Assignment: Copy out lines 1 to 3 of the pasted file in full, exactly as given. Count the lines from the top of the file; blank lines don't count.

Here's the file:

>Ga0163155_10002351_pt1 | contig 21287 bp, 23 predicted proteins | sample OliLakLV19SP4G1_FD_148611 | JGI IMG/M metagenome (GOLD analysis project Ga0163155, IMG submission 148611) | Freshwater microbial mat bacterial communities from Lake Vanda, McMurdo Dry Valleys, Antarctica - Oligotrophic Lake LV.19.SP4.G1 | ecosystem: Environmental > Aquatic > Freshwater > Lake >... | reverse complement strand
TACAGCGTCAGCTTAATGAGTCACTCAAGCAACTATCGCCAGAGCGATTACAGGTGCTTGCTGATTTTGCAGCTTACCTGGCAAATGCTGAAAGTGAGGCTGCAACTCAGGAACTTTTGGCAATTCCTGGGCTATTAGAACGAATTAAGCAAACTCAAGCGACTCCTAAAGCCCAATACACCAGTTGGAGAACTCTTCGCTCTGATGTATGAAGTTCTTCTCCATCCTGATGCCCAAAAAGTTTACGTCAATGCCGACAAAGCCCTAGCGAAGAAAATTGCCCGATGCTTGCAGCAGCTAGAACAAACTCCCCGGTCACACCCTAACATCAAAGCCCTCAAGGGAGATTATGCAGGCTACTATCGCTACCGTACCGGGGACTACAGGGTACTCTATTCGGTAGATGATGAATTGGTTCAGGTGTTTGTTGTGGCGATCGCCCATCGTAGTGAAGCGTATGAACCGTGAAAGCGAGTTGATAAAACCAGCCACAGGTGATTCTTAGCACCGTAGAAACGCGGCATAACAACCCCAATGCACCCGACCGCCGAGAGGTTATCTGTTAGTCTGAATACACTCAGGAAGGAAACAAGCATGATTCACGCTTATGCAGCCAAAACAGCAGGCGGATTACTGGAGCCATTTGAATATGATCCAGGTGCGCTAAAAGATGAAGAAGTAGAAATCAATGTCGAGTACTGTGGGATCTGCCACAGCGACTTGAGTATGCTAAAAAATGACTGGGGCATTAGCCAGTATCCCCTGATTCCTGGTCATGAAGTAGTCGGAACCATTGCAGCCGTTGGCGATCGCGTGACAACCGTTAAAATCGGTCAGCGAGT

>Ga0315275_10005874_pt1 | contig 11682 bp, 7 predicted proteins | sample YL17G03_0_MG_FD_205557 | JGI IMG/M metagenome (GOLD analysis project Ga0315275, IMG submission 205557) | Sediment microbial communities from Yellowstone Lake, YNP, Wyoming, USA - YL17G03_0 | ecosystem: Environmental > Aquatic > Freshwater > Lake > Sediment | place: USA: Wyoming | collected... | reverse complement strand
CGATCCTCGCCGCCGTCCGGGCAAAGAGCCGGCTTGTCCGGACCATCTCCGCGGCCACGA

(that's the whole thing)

>Ga0163155_10002351_pt1 | contig 21287 bp, 23 predicted proteins | sample OliLakLV19SP4G1_FD_148611 | JGI IMG/M metagenome (GOLD analysis project Ga0163155, IMG submission 148611) | Freshwater microbial mat bacterial communities from Lake Vanda, McMurdo Dry Valleys, Antarctica - Oligotrophic Lake LV.19.SP4.G1 | ecosystem: Environmental > Aquatic > Freshwater > Lake >... | reverse complement strand
TACAGCGTCAGCTTAATGAGTCACTCAAGCAACTATCGCCAGAGCGATTACAGGTGCTTGCTGATTTTGCAGCTTACCTGGCAAATGCTGAAAGTGAGGCTGCAACTCAGGAACTTTTGGCAATTCCTGGGCTATTAGAACGAATTAAGCAAACTCAAGCGACTCCTAAAGCCCAATACACCAGTTGGAGAACTCTTCGCTCTGATGTATGAAGTTCTTCTCCATCCTGATGCCCAAAAAGTTTACGTCAATGCCGACAAAGCCCTAGCGAAGAAAATTGCCCGATGCTTGCAGCAGCTAGAACAAACTCCCCGGTCACACCCTAACATCAAAGCCCTCAAGGGAGATTATGCAGGCTACTATCGCTACCGTACCGGGGACTACAGGGTACTCTATTCGGTAGATGATGAATTGGTTCAGGTGTTTGTTGTGGCGATCGCCCATCGTAGTGAAGCGTATGAACCGTGAAAGCGAGTTGATAAAACCAGCCACAGGTGATTCTTAGCACCGTAGAAACGCGGCATAACAACCCCAATGCACCCGACCGCCGAGAGGTTATCTGTTAGTCTGAATACACTCAGGAAGGAAACAAGCATGATTCACGCTTATGCAGCCAAAACAGCAGGCGGATTACTGGAGCCATTTGAATATGATCCAGGTGCGCTAAAAGATGAAGAAGTAGAAATCAATGTCGAGTACTGTGGGATCTGCCACAGCGACTTGAGTATGCTAAAAAATGACTGGGGCATTAGCCAGTATCCCCTGATTCCTGGTCATGAAGTAGTCGGAACCATTGCAGCCGTTGGCGATCGCGTGACAACCGTTAAAATCGGTCAGCGAGT

>Ga0315275_10005874_pt1 | contig 11682 bp, 7 predicted proteins | sample YL17G03_0_MG_FD_205557 | JGI IMG/M metagenome (GOLD analysis project Ga0315275, IMG submission 205557) | Sediment microbial communities from Yellowstone Lake, YNP, Wyoming, USA - YL17G03_0 | ecosystem: Environmental > Aquatic > Freshwater > Lake > Sediment | place: USA: Wyoming | collected... | reverse complement strand